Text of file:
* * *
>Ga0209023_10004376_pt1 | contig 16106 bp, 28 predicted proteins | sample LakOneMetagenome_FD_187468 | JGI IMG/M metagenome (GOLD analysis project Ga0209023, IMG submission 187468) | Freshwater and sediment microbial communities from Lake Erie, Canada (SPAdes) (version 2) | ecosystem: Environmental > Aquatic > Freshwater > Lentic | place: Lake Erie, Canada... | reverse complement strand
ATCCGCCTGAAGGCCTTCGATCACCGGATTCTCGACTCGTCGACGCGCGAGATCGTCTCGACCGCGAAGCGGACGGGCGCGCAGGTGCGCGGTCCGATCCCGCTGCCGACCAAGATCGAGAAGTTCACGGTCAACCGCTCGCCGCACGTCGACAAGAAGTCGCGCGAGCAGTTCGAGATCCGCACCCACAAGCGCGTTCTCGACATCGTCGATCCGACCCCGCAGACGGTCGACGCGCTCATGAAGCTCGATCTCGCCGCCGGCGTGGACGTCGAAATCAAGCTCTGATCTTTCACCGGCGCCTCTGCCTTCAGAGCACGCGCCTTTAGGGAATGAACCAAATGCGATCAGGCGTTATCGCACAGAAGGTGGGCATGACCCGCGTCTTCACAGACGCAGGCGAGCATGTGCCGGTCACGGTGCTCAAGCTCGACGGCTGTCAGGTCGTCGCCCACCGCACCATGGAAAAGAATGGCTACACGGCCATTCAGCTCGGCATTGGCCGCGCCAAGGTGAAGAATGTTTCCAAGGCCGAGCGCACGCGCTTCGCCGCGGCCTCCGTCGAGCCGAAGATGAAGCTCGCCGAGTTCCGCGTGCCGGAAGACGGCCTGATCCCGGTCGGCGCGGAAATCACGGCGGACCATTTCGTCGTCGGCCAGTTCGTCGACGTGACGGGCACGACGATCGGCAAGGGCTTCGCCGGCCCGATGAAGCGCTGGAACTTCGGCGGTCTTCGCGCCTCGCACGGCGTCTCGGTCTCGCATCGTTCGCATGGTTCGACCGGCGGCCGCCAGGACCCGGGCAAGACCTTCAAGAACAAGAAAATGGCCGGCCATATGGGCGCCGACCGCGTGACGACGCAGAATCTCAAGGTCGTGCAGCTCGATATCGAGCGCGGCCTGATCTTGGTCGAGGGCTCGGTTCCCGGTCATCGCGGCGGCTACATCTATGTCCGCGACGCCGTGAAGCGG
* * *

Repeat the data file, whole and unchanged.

>Ga0209023_10004376_pt1 | contig 16106 bp, 28 predicted proteins | sample LakOneMetagenome_FD_187468 | JGI IMG/M metagenome (GOLD analysis project Ga0209023, IMG submission 187468) | Freshwater and sediment microbial communities from Lake Erie, Canada (SPAdes) (version 2) | ecosystem: Environmental > Aquatic > Freshwater > Lentic | place: Lake Erie, Canada... | reverse complement strand
ATCCGCCTGAAGGCCTTCGATCACCGGATTCTCGACTCGTCGACGCGCGAGATCGTCTCGACCGCGAAGCGGACGGGCGCGCAGGTGCGCGGTCCGATCCCGCTGCCGACCAAGATCGAGAAGTTCACGGTCAACCGCTCGCCGCACGTCGACAAGAAGTCGCGCGAGCAGTTCGAGATCCGCACCCACAAGCGCGTTCTCGACATCGTCGATCCGACCCCGCAGACGGTCGACGCGCTCATGAAGCTCGATCTCGCCGCCGGCGTGGACGTCGAAATCAAGCTCTGATCTTTCACCGGCGCCTCTGCCTTCAGAGCACGCGCCTTTAGGGAATGAACCAAATGCGATCAGGCGTTATCGCACAGAAGGTGGGCATGACCCGCGTCTTCACAGACGCAGGCGAGCATGTGCCGGTCACGGTGCTCAAGCTCGACGGCTGTCAGGTCGTCGCCCACCGCACCATGGAAAAGAATGGCTACACGGCCATTCAGCTCGGCATTGGCCGCGCCAAGGTGAAGAATGTTTCCAAGGCCGAGCGCACGCGCTTCGCCGCGGCCTCCGTCGAGCCGAAGATGAAGCTCGCCGAGTTCCGCGTGCCGGAAGACGGCCTGATCCCGGTCGGCGCGGAAATCACGGCGGACCATTTCGTCGTCGGCCAGTTCGTCGACGTGACGGGCACGACGATCGGCAAGGGCTTCGCCGGCCCGATGAAGCGCTGGAACTTCGGCGGTCTTCGCGCCTCGCACGGCGTCTCGGTCTCGCATCGTTCGCATGGTTCGACCGGCGGCCGCCAGGACCCGGGCAAGACCTTCAAGAACAAGAAAATGGCCGGCCATATGGGCGCCGACCGCGTGACGACGCAGAATCTCAAGGTCGTGCAGCTCGATATCGAGCGCGGCCTGATCTTGGTCGAGGGCTCGGTTCCCGGTCATCGCGGCGGCTACATCTATGTCCGCGACGCCGTGAAGCGG